Canadian commercial real estate: how to buy it

July 18, 2013 | By | Add a Comment

Commercial real estate investing in Canada | canadianmortgageco.comWant to stretch your real estate investment thinking?

Consider Canadian commercial real estate investing. I hosted a seminar recently for a group of real estate investors, and we had that special experience of hearing a speaker who’s both knowledgeable and a great communicator. Our special guest was Jennifer Borzym, AMP, of Equitable Trust commercial mortgages. She was awesome; not only did she have tons of experience, but she was a terrific speaker too.

Our group ranged from people who’d never bought investment real estate before, to very experienced investors. Yet all of us took away nuggets of information that we will be able to use going to forward. Since it was such a great and informative session, I thought that would be worth passing on…

Why consider investing in Canadian commercial real estate?

Jen cited a 2012 study by Colliers International, the largest commercial real estate services company in the world. In their survey of global investor sentiment and opinions, they found:

  • Canada is considered the second most attractive investment real estate market in the world
  • 78% of investors planned to grow their portfolios in the upcoming 6 months
  • People are looking for investments they can see and feel, AND which produce long-term income streams
  • Canadian commercial real estate is considered very likely to produce an ongoing, reliable income stream, and a superior return on investment

How do you start? Look at the “asset classes”…

If you’ve ever thought about commercial investing, what may have come to mind is large-scale shopping malls, office towers, or perhaps strip malls and the like. Lenders and investors break down the types of properties into asset classes. Since this discussion focused on beginning investors, consider looking at the following (check commercial listing sites):

  • Multi-residential properties (that is, any house or building with more than 4-5 residential apartments in it)
  • Mixed-use properties (for example, a townhouse that has a retail space on the main floor, with one or more residential apartments above it)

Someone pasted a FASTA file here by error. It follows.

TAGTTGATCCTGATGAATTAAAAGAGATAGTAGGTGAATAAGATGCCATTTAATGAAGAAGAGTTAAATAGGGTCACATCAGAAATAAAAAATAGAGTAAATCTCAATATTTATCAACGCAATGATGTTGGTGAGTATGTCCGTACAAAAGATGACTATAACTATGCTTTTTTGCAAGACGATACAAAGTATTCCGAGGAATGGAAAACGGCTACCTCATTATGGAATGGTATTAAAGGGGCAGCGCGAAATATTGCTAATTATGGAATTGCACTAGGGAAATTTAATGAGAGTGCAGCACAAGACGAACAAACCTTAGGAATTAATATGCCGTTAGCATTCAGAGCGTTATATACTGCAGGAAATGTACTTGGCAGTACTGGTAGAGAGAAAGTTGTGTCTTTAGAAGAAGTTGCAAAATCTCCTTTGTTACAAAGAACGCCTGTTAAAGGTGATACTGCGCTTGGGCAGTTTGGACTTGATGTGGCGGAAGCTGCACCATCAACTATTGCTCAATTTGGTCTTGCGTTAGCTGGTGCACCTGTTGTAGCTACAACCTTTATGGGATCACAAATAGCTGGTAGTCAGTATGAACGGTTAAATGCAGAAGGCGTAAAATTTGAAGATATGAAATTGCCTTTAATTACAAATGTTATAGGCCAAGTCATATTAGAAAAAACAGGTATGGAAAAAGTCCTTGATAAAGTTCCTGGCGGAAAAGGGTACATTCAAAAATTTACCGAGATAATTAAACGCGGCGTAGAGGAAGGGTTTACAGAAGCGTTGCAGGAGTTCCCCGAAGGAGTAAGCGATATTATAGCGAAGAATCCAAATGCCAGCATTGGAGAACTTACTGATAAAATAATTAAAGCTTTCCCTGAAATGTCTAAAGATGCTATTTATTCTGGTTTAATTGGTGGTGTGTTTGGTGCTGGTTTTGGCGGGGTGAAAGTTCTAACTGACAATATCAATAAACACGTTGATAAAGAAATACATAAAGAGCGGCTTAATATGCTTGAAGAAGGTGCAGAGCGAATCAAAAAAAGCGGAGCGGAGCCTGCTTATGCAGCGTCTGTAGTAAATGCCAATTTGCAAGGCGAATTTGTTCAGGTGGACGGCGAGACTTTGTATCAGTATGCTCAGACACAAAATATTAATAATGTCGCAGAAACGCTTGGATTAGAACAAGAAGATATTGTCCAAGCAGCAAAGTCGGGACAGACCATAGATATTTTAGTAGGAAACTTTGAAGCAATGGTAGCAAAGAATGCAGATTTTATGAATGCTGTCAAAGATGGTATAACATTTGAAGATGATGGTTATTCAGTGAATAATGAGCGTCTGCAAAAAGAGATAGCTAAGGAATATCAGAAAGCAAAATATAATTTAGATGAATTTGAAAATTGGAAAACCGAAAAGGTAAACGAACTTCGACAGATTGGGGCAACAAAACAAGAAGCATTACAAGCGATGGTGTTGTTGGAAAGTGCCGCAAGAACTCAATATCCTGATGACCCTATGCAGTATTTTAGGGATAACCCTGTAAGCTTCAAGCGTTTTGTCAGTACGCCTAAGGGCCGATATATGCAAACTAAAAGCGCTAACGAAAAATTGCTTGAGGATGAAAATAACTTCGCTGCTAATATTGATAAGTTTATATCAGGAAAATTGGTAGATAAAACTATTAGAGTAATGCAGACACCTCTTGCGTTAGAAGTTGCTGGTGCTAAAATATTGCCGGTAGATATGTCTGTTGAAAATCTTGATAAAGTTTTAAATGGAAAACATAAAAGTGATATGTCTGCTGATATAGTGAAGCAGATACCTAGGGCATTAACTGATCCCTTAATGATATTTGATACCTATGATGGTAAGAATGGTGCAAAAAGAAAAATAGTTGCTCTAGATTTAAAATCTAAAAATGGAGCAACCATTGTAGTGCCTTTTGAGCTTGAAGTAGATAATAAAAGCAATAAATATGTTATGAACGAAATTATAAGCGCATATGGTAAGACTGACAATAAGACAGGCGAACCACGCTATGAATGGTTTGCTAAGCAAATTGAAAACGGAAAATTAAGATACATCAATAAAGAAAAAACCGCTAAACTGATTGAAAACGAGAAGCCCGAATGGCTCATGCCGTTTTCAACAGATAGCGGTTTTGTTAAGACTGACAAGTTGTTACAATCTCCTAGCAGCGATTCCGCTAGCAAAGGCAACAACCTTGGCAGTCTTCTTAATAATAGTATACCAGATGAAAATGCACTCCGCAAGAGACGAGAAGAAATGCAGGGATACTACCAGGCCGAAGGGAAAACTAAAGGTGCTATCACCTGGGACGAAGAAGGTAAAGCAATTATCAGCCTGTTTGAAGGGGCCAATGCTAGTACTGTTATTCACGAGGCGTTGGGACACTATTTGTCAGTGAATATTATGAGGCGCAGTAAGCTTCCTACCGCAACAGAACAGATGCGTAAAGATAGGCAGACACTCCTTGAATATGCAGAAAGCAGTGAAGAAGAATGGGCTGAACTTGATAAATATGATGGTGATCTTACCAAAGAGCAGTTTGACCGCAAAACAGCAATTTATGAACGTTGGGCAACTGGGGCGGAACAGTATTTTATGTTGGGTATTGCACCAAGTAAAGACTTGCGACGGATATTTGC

• Small retail plazas, or single units within a retail plaza
  • Retail/office condo units on the main floor of office buildings

What a lender looks for

The lender always focuses on the 5 C’s of credit, in both residential and commercial real estate. When buying a commercial property, there is more of an emphasis on the property’s qualities, not just those of the borrower. But the borrower is still important. The 5 C’s are:

  • Character – the borrower’s reputation, track record, and previous repayment history (i.e. credit score)
  • Capacity – borrower’s ability to repay, financial circumstances, and income. With a commercial property the focus is on the ability of the PROPERTY to deliver income that exceeds expenses – ideally by 10-30%
  • Capital – down payment available or funds spent on an already owned property
  • Collateral – the value and condition of the property are very important in commercial investing; a borrower will be expected to produce a detailed appraisal and possibly other reports such as environmental assessment and property condition reports.
  • Conditions – terms of the mortgage and purpose of the loan

Tips for First-time Commercial Real Estate Investors

  • Make your purchase offer contingent upon inspections and appraisals.
  • Don’t be surprised by purchase costs – these will include lender and broker fees of 1-3%, legal fees ($2000+), and third party reports such as property appraisal ($1500+) and possibly environmental reports ($1500-2000+) and/or property condition assessment report ($2000+).
  • Make sure that your expected cash flow from the property exceeds your total expenses. And make sure you don’t underestimate these – they should include your mortgage payments, property taxes, insurance, maintenance, utilities, and repairs.
  • Have a list of trusted plumbers, electricians, handymen, etc. These will be worth their weight in gold if you have an emergency property issue to deal with.
  • Research what the market rents are for the property type and area that you’re interested in.
  • Get ample (translation: more than you think you’ll need) property insurance with plenty of liability insurance.
  • Buy properties in good locations that are attractive to potential tenants. You want to attract them AND hopefully, keep them.
  • Research landlord and tenant rights in the area you’re interested in. Make sure you know them inside and out.
  • Consider hiring a professional property manager.
  • Find what you like and go for it!

Let me know what you think! And if you’re interested in reading more on real estate investing, check out the article 6 Steps to your first real estate investment.


Photo credit: [c] Michael and Christa Richert for stock.xchng


Filed in: Investment Property, Purchase | Tags: , , , ,

About the Author (Author Profile)

I'm a Toronto Mortgage Broker. My focus is on saving people time and money in financing and re-financing their homes. Am passionate about helping people make informed choices, giving back, and helping to improve financial literacy in Canada.

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